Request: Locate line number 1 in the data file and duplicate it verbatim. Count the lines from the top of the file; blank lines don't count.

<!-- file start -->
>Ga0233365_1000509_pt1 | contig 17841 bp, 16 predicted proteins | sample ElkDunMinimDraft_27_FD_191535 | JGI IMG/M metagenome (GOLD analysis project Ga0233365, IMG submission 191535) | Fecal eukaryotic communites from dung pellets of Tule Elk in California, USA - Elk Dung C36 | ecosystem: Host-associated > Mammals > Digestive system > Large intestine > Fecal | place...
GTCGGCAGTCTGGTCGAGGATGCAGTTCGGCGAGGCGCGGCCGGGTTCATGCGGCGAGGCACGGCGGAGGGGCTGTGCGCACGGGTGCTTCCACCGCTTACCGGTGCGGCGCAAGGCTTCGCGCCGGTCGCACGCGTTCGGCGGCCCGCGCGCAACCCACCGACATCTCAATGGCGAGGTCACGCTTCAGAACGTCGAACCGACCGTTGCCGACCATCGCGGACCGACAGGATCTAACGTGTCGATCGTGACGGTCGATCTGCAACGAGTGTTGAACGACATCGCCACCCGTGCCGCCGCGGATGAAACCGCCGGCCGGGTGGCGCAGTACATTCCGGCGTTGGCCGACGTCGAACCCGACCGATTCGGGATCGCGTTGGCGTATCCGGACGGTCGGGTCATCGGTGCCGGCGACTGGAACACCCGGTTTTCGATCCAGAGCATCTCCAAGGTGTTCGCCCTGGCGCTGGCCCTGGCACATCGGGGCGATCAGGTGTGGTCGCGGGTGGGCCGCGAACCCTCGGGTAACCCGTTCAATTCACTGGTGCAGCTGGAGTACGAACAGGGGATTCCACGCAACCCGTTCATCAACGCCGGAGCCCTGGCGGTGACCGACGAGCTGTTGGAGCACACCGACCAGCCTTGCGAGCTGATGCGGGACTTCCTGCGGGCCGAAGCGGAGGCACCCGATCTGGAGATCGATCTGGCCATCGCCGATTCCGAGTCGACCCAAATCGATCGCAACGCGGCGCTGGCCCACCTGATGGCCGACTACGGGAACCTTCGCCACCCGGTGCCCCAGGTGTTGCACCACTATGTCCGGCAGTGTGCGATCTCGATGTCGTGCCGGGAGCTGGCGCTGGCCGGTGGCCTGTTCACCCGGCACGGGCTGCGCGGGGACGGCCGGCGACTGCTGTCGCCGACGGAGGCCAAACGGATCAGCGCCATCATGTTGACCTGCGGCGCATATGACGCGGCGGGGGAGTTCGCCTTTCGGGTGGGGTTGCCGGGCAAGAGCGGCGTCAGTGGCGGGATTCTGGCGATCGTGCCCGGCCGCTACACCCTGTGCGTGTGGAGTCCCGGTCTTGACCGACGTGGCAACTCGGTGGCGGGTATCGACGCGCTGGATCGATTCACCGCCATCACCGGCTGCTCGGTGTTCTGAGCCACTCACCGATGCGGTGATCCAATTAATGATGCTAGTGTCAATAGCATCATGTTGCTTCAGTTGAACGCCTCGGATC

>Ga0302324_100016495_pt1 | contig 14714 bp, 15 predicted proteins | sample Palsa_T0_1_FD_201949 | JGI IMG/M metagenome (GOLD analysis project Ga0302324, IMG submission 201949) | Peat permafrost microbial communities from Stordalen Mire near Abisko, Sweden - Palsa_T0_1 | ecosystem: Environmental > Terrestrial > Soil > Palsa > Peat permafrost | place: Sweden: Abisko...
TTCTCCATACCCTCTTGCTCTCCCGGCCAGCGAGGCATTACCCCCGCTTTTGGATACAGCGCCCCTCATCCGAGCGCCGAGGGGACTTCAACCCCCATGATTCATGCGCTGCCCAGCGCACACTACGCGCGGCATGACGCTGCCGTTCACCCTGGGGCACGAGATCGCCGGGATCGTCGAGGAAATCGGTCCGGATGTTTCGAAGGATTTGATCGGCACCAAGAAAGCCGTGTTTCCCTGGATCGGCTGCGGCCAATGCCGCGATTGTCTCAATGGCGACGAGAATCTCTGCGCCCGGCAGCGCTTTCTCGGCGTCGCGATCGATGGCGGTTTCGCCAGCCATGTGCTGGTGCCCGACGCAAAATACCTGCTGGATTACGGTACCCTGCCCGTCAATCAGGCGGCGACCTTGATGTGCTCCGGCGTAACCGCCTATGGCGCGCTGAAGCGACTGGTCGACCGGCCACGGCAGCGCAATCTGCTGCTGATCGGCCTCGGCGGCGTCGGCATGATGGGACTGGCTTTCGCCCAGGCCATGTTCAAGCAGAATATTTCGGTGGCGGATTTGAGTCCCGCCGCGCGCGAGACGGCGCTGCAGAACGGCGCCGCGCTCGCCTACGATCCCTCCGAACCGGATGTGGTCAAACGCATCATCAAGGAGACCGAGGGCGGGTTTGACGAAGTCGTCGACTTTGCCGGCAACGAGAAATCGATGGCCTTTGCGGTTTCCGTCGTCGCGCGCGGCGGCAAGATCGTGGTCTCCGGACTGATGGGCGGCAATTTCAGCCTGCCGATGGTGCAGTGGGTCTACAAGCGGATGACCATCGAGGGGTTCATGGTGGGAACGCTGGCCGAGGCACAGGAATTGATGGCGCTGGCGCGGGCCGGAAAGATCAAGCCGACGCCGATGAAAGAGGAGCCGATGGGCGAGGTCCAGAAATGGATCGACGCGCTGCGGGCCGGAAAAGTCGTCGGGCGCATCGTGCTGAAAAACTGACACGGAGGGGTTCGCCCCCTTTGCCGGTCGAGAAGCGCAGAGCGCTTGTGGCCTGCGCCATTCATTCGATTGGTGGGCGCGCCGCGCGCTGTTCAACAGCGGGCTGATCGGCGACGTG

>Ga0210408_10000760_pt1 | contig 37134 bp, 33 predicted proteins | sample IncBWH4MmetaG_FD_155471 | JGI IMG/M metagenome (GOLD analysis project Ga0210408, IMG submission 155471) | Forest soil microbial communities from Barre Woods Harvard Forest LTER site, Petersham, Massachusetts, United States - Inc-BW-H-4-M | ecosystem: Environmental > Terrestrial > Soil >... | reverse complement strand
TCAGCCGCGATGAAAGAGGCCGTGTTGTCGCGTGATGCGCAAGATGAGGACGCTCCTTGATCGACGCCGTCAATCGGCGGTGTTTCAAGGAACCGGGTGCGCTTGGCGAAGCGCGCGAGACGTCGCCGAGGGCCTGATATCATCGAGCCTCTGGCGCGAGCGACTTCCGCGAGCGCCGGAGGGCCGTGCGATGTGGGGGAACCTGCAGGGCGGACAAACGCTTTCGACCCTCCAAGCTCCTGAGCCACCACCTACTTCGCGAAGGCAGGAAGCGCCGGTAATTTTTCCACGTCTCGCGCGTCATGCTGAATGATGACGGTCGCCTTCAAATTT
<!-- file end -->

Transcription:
>Ga0233365_1000509_pt1 | contig 17841 bp, 16 predicted proteins | sample ElkDunMinimDraft_27_FD_191535 | JGI IMG/M metagenome (GOLD analysis project Ga0233365, IMG submission 191535) | Fecal eukaryotic communites from dung pellets of Tule Elk in California, USA - Elk Dung C36 | ecosystem: Host-associated > Mammals > Digestive system > Large intestine > Fecal | place...